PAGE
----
Essay or Opinion Articles:
- Usually revolve around an important or timely subject (if they’re to be published in a newspaper or “serious” magazine)
- Are harder to sell if you’re an unknown or unpublished writer
- Can be found on blogs all over the internet!
The Essay or Opinion Piece. Examples of this type of magazine article are: “What I Think of Natalie Goldberg’s Decision to Retire From Her Writing Career” or “Anne Lamott’s Writing Mistakes.”
If you have no ideas so you’re freaking out about these types of magazine articles, read How to Write When You Have No Ideas.
Humor or Satire Articles:
- Usually have a specific audience, such as the readers of The Onion
- Are usually written on spec (that is, you submit the whole article before the editors or publishers will accept it)
Humor or Satire (the most difficult types of magazines articles to write). Examples of humor or satire include: “Ode to Stephen King’s Typewriter” or “What Margaret Laurence Ate the Day She Started Writing Articles for Magazines.”
Inspirational Magazine Articles:
- Describe how to feel good or how to do good things
- Can describe how to feel good about yourself – this type of article can work for anyone from writers to plumbers to pilots
- Offer a moral message
- Focus on the inspirational point
The Inspirational Article. Examples of inspirational articles are: “How You Can Change the World With Your Writing Career” or “13 Tips to Improve Your Writing Confidence.” This is probably my second most favorite type of feature article to write.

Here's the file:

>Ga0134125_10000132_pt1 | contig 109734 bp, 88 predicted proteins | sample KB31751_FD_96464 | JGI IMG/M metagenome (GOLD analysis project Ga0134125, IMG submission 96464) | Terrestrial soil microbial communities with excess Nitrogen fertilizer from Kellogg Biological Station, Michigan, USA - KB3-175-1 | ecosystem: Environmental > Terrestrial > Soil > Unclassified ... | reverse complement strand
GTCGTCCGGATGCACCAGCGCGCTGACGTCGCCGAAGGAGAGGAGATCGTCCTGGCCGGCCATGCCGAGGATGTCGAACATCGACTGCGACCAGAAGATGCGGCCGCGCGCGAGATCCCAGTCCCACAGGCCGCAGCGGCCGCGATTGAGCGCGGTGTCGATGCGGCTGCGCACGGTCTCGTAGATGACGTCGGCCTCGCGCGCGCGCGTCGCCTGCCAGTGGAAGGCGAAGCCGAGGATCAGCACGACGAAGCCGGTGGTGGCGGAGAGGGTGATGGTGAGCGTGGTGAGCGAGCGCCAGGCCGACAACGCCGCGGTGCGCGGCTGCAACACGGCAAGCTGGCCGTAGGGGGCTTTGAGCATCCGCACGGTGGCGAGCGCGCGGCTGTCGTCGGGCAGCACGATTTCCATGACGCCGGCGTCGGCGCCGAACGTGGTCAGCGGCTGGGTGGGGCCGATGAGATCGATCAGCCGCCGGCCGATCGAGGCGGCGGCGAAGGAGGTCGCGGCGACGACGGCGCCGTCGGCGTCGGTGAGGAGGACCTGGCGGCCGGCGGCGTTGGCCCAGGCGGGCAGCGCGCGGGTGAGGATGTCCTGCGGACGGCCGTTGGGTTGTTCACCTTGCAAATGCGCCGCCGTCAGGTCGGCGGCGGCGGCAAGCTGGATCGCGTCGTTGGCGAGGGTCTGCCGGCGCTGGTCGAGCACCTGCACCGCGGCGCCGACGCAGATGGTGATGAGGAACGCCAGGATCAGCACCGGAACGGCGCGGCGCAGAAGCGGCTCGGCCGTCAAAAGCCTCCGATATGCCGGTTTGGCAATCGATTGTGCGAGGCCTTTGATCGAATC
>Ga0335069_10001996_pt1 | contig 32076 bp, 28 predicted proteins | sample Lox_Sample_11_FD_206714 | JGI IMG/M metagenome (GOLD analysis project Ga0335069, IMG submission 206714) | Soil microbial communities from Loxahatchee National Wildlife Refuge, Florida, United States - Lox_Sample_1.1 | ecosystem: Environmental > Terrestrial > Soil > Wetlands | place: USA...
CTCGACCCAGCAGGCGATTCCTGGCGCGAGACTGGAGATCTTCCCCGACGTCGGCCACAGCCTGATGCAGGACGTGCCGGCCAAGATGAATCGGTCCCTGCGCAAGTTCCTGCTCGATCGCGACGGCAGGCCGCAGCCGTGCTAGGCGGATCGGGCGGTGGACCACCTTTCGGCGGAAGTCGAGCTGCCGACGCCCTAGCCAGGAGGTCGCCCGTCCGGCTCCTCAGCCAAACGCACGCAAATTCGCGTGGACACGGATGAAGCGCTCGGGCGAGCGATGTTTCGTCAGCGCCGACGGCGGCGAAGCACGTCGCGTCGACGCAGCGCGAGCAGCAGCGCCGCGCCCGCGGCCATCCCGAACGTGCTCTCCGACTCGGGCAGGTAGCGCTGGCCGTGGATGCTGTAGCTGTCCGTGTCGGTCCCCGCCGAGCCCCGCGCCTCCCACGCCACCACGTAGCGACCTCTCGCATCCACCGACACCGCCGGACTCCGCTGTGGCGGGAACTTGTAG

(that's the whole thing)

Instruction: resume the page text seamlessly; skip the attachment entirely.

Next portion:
- Reveal events of interest to millions (which means at least one of my examples wouldn’t work as this type of article)
- Focus on a single aspect of the subject
- Are organized chronologically
- Tell readers something new
- Go beyond history to make a current connection
The Historical Article. Examples of this type of magazine article include: “The Typewriter Mark Twain First Used” or “How Freelance Writers Submitted Articles Before Typewriters Were Invented.”
Round-Up Magazine Articles:
- Gather a collection from many sources
- Focus on one theme
- Offer quotations, opinions, statistics, research studies, anecdotes, recipes, etc.
The Round-Up (one of my favorite types of magazine articles to write). Examples of round up articles are: “12 Fiction Writing Tips From Authors and Editors” or “1,001 Types of Articles to Write for Magazines.” This is my favorite article to write because I can squeeze in lots of information in 1,000 words.
- Describe current scientific information
- Are usually less than 250 words long
- Are often written on spec (at least by me)
- Are fast, effective ways to earn money as a freelance writer – if you can find the right markets
Research Shorts for the “Front of the Book.” Examples of front of the book articles for magazines include: “How Alliteration Affects Your Memory” or “What Anne Lamott’s Writing Does to Your Brain Waves.” Shorts aren’t really a type of magazine article, but they’re a great way to get your foot in the door and learn what articles editors will pay to publish.
If you’re wondering whether you can earn money as a freelance writer, read 6 Tips for Living Off the Feast and Famine of Freelance Writing.
Help for Writers and Bloggers
And if you have any thoughts or questions about writing these types of feature articles, please comment below…